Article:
We think that what happened last week in the markets will prove to be primarily a market event… When we take a look at the S&P and the Dow, our feeling is that the fundamentals supporting these stock markets are, in fact, in very good shape.
It appears to us that things are proceeding in a good way – moderate inflation, good growth, and the profit reports for the 2nd quarter have actually been quite good.
We get paid to look around the corner and into the future, and over the next several months and quarters we think that the equity market looks to be in good condition. We don’t see an economic recession, we think that corporate profits continue to grow at a moderate pace, and importantly valuation – we think – is not at all stretched in the equity market. Indeed, the S&P 500 is currently trading at under 16 times earnings. Normally when inflation is under 3% the average P/E multiple is 18 ½ times. So we’re below where we normally would be on a P/E ratio basis. Using the more sophisticated dividend discount model, or discounted cash flow models, we believe that the appropriate year-end value for the S&P 500 is about 1600, or about 10% above where we are now.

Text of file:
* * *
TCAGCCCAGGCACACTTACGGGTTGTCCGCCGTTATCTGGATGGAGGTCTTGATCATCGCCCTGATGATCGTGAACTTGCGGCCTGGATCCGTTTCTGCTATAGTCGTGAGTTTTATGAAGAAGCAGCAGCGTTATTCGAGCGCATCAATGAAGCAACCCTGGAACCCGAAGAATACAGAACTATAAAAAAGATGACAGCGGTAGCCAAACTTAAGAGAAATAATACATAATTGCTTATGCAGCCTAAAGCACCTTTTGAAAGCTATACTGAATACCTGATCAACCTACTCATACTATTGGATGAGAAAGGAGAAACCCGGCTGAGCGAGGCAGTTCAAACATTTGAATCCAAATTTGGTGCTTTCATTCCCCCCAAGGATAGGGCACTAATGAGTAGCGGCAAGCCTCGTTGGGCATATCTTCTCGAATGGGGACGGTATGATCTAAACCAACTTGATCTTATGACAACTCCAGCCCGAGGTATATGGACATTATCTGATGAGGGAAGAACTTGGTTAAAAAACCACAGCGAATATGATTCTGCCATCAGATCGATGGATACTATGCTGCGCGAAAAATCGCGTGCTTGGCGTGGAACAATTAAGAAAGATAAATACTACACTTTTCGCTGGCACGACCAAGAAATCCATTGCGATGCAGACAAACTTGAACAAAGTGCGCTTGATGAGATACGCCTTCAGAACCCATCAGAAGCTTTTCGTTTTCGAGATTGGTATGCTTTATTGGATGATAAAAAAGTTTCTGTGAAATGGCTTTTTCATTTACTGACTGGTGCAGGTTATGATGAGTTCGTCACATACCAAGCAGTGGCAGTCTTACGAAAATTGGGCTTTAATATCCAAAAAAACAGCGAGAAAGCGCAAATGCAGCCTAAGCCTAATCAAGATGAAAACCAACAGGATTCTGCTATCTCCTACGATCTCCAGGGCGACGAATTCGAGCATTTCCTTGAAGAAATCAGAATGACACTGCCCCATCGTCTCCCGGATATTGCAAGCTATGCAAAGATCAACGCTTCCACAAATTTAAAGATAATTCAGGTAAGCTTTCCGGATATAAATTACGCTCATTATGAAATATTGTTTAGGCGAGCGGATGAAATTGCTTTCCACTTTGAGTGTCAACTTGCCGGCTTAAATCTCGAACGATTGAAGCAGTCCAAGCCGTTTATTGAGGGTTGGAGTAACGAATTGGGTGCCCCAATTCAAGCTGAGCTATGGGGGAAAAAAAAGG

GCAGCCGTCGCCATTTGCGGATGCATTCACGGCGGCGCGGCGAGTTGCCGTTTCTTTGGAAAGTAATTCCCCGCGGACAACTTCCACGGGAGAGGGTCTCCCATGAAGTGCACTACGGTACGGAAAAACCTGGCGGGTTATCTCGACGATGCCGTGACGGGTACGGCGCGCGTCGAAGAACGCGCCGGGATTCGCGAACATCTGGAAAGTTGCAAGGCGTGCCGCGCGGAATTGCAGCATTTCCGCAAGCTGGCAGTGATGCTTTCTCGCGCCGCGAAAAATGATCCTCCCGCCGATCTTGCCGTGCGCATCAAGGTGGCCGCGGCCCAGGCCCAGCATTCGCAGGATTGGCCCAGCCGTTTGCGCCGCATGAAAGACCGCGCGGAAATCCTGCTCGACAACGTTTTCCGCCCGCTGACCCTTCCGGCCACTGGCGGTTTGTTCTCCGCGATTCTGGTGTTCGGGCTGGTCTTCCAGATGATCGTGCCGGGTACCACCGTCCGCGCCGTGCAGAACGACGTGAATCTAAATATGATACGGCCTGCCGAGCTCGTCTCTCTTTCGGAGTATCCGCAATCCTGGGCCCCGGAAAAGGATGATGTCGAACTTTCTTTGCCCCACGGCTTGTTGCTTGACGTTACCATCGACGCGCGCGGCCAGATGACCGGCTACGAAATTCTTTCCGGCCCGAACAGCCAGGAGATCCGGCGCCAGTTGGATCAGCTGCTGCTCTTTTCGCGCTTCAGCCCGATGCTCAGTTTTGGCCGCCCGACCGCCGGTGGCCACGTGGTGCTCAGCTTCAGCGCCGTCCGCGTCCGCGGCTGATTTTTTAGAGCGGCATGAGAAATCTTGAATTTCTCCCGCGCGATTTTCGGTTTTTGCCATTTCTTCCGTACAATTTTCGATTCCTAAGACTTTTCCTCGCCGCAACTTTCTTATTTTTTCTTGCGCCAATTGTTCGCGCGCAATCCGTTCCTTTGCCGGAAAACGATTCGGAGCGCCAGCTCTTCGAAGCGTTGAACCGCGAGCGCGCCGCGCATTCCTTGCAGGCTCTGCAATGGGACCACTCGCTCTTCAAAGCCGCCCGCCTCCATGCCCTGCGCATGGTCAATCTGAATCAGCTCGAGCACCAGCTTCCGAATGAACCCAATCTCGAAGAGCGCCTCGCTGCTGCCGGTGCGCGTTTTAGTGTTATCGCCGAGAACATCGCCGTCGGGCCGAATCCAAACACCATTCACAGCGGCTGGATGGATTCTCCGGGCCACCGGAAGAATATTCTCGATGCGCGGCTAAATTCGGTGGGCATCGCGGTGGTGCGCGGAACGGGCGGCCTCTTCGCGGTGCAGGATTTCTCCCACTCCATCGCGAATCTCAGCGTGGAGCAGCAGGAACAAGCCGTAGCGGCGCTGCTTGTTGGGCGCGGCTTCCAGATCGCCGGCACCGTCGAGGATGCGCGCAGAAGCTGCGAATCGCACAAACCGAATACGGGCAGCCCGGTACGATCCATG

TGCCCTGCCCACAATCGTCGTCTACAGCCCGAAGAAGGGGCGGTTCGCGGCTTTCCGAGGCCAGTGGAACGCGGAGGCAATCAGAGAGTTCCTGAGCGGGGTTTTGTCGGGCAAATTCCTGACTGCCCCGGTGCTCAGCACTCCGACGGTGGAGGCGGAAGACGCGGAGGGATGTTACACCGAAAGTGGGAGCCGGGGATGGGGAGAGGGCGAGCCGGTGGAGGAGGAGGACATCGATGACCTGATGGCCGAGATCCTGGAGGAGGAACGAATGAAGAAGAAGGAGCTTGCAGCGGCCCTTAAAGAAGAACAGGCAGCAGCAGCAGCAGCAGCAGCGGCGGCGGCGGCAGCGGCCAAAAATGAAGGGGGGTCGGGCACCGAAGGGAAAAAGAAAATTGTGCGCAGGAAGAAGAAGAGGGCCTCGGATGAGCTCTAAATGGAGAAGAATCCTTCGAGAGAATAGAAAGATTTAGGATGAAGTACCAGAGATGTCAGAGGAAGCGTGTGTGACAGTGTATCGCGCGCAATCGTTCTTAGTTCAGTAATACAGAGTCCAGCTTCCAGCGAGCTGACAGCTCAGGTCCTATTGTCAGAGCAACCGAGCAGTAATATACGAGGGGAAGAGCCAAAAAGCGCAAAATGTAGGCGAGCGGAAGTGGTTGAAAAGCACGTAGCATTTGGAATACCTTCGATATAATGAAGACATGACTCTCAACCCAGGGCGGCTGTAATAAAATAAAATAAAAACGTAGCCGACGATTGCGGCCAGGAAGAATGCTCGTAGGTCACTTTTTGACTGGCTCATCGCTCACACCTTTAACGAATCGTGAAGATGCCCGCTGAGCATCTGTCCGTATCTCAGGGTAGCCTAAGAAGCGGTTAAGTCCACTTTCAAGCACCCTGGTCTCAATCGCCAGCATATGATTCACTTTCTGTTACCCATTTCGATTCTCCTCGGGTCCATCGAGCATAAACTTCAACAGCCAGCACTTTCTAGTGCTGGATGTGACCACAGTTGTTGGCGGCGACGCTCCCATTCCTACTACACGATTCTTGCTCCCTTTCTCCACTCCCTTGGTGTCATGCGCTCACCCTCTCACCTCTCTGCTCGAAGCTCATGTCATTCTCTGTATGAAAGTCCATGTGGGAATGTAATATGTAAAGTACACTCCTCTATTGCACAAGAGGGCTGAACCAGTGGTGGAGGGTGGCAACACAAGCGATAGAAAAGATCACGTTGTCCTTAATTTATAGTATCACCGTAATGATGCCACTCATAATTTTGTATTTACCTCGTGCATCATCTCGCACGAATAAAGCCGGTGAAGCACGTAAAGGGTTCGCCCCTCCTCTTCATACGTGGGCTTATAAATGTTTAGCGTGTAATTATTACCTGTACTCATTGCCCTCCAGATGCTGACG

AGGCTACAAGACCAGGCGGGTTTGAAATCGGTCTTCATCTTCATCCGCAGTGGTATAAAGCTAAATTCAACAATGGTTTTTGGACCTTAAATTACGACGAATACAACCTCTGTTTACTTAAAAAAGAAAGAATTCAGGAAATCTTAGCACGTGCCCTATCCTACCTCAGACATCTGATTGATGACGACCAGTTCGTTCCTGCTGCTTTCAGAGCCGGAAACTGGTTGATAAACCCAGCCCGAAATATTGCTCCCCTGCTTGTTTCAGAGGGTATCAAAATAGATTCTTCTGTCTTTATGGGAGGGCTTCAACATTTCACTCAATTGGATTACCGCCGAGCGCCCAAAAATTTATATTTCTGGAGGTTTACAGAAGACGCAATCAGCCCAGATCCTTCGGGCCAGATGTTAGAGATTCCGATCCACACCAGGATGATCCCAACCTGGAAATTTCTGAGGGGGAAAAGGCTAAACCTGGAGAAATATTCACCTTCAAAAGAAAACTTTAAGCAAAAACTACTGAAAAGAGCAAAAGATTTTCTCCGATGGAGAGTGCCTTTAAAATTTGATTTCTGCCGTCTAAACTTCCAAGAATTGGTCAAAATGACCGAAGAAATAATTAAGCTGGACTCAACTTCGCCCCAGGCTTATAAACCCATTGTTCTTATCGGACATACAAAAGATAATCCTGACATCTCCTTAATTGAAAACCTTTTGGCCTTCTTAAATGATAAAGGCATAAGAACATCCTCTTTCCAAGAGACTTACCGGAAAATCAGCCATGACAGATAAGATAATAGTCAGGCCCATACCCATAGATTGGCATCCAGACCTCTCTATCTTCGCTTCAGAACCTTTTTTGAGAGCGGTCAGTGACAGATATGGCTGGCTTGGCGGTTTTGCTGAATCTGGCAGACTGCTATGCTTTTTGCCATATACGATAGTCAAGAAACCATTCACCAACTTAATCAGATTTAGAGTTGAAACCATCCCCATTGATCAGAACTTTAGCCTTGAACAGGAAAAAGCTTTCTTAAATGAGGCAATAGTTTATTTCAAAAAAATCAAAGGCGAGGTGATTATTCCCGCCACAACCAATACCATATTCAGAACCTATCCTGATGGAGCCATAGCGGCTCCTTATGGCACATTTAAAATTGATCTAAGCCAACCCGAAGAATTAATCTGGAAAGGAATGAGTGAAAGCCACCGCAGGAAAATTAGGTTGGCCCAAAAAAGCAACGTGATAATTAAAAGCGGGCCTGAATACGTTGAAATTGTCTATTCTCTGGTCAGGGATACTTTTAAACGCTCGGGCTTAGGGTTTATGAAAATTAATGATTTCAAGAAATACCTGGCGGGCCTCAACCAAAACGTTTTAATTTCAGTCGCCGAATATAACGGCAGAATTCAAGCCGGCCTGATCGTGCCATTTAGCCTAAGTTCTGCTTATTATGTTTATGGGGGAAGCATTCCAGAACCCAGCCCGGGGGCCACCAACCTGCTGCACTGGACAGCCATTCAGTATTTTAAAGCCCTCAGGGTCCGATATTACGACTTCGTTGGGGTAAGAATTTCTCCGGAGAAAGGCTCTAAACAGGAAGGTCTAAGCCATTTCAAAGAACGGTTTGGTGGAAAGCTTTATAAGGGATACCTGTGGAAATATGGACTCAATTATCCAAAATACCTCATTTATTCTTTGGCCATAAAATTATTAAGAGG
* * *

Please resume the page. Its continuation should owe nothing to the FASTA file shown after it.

We believe that many of these companies in the financial services industry are still in very good condition. What we know, for example, is commercial banks have been applying very good lending standards and the problems seem to have existed among those lenders who may or may not be part of the S&P 500 who relaxed those standards too much.
~ Abby Joseph Cohen, chief U.S. portfolio strategist, Goldman Sachs, as appeared on CNBC, July 31, 2007 at 9:00 am